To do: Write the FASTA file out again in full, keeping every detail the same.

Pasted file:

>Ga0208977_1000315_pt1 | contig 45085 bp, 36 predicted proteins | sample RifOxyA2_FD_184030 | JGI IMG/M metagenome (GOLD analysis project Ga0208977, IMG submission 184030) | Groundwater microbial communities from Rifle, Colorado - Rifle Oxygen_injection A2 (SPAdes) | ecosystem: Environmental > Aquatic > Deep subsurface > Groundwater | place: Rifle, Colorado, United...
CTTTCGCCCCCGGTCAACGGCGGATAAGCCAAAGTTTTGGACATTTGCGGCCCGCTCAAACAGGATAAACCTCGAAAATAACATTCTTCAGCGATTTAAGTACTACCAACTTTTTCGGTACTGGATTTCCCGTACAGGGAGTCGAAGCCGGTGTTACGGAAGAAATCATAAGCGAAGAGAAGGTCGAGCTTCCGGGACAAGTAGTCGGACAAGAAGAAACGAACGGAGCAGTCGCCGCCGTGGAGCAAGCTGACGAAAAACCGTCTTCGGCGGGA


>Ga0208977_1000315_pt1 | contig 45085 bp, 36 predicted proteins | sample RifOxyA2_FD_184030 | JGI IMG/M metagenome (GOLD analysis project Ga0208977, IMG submission 184030) | Groundwater microbial communities from Rifle, Colorado - Rifle Oxygen_injection A2 (SPAdes) | ecosystem: Environmental > Aquatic > Deep subsurface > Groundwater | place: Rifle, Colorado, United...
CTTTCGCCCCCGGTCAACGGCGGATAAGCCAAAGTTTTGGACATTTGCGGCCCGCTCAAACAGGATAAACCTCGAAAATAACATTCTTCAGCGATTTAAGTACTACCAACTTTTTCGGTACTGGATTTCCCGTACAGGGAGTCGAAGCCGGTGTTACGGAAGAAATCATAAGCGAAGAGAAGGTCGAGCTTCCGGGACAAGTAGTCGGACAAGAAGAAACGAACGGAGCAGTCGCCGCCGTGGAGCAAGCTGACGAAAAACCGTCTTCGGCGGGA